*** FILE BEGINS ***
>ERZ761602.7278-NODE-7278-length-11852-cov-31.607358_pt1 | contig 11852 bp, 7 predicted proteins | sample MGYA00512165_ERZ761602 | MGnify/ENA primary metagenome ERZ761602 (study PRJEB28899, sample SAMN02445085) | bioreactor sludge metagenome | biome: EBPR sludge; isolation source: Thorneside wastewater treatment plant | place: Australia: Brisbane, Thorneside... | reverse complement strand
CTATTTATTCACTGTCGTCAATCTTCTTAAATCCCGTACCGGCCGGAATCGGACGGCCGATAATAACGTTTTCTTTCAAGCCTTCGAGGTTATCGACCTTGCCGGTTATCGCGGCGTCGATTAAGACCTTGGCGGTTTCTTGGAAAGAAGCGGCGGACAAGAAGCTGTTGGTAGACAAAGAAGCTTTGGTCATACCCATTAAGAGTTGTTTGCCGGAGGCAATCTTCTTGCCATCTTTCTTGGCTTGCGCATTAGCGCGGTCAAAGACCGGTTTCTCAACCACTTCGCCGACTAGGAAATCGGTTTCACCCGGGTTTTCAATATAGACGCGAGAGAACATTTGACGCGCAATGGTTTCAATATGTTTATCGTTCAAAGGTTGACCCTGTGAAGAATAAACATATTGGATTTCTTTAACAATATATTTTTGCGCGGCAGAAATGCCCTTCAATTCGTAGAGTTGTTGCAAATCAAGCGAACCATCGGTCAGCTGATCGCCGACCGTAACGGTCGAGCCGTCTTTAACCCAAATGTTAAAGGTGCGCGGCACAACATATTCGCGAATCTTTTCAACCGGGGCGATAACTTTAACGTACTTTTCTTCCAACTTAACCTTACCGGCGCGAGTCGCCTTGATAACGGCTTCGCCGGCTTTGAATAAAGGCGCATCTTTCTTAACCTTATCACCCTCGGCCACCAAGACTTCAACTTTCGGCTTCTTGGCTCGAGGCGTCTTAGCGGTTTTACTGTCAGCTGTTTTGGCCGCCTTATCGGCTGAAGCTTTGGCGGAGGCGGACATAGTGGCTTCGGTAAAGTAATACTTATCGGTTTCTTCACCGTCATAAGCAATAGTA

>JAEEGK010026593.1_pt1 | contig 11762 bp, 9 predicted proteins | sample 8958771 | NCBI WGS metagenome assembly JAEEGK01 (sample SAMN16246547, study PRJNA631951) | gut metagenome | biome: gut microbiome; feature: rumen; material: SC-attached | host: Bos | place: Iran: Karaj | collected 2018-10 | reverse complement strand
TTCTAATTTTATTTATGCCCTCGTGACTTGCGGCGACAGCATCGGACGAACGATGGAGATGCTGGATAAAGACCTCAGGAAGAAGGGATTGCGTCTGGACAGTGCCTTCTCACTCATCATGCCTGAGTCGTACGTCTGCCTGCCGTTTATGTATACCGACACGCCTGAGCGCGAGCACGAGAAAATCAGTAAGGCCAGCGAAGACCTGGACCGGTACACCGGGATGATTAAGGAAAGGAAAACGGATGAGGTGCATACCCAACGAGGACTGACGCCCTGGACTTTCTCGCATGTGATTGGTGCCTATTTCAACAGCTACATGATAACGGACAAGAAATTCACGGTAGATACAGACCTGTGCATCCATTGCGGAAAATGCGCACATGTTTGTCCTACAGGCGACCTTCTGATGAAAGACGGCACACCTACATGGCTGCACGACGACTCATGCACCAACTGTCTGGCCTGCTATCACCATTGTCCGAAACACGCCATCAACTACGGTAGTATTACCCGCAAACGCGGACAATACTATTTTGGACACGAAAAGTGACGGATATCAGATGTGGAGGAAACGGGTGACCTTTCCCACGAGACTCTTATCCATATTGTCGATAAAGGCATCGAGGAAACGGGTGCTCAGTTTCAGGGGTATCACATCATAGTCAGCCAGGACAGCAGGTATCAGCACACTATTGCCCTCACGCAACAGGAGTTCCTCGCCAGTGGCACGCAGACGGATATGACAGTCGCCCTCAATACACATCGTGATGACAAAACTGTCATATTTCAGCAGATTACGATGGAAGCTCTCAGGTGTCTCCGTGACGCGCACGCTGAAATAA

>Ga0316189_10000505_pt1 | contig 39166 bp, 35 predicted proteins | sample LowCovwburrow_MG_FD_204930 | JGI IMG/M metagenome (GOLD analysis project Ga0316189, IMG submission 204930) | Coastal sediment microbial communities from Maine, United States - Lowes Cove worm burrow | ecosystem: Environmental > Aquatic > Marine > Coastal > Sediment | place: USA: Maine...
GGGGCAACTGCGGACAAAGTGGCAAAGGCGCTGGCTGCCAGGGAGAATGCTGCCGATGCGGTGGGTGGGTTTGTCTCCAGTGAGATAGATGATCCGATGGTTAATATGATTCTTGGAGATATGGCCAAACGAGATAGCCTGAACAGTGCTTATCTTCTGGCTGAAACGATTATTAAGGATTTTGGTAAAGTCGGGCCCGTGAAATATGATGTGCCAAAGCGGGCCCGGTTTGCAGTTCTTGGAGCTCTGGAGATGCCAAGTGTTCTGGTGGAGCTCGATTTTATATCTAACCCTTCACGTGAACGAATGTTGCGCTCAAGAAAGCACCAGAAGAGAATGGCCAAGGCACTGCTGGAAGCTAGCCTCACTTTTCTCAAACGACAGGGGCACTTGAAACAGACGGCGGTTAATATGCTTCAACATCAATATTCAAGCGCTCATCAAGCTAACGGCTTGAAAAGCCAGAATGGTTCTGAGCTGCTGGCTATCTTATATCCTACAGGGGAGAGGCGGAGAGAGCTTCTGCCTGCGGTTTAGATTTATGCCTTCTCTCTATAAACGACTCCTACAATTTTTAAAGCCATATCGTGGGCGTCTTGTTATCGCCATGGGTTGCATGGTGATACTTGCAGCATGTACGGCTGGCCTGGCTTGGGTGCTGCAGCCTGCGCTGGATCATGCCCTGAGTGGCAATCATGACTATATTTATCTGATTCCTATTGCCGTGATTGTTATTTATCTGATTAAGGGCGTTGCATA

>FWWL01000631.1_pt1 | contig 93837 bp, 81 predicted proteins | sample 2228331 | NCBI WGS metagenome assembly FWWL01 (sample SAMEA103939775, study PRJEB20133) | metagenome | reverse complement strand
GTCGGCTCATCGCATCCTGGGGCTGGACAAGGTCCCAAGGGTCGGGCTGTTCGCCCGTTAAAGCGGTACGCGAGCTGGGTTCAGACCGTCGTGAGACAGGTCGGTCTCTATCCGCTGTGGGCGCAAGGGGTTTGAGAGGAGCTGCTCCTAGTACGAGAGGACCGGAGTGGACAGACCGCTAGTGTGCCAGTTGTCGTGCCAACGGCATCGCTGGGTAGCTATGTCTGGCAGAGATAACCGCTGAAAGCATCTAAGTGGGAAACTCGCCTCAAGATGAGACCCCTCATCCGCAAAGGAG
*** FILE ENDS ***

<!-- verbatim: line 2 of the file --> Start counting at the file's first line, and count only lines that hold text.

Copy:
CTATTTATTCACTGTCGTCAATCTTCTTAAATCCCGTACCGGCCGGAATCGGACGGCCGATAATAACGTTTTCTTTCAAGCCTTCGAGGTTATCGACCTTGCCGGTTATCGCGGCGTCGATTAAGACCTTGGCGGTTTCTTGGAAAGAAGCGGCGGACAAGAAGCTGTTGGTAGACAAAGAAGCTTTGGTCATACCCATTAAGAGTTGTTTGCCGGAGGCAATCTTCTTGCCATCTTTCTTGGCTTGCGCATTAGCGCGGTCAAAGACCGGTTTCTCAACCACTTCGCCGACTAGGAAATCGGTTTCACCCGGGTTTTCAATATAGACGCGAGAGAACATTTGACGCGCAATGGTTTCAATATGTTTATCGTTCAAAGGTTGACCCTGTGAAGAATAAACATATTGGATTTCTTTAACAATATATTTTTGCGCGGCAGAAATGCCCTTCAATTCGTAGAGTTGTTGCAAATCAAGCGAACCATCGGTCAGCTGATCGCCGACCGTAACGGTCGAGCCGTCTTTAACCCAAATGTTAAAGGTGCGCGGCACAACATATTCGCGAATCTTTTCAACCGGGGCGATAACTTTAACGTACTTTTCTTCCAACTTAACCTTACCGGCGCGAGTCGCCTTGATAACGGCTTCGCCGGCTTTGAATAAAGGCGCATCTTTCTTAACCTTATCACCCTCGGCCACCAAGACTTCAACTTTCGGCTTCTTGGCTCGAGGCGTCTTAGCGGTTTTACTGTCAGCTGTTTTGGCCGCCTTATCGGCTGAAGCTTTGGCGGAGGCGGACATAGTGGCTTCGGTAAAGTAATACTTATCGGTTTCTTCACCGTCATAAGCAATAGTA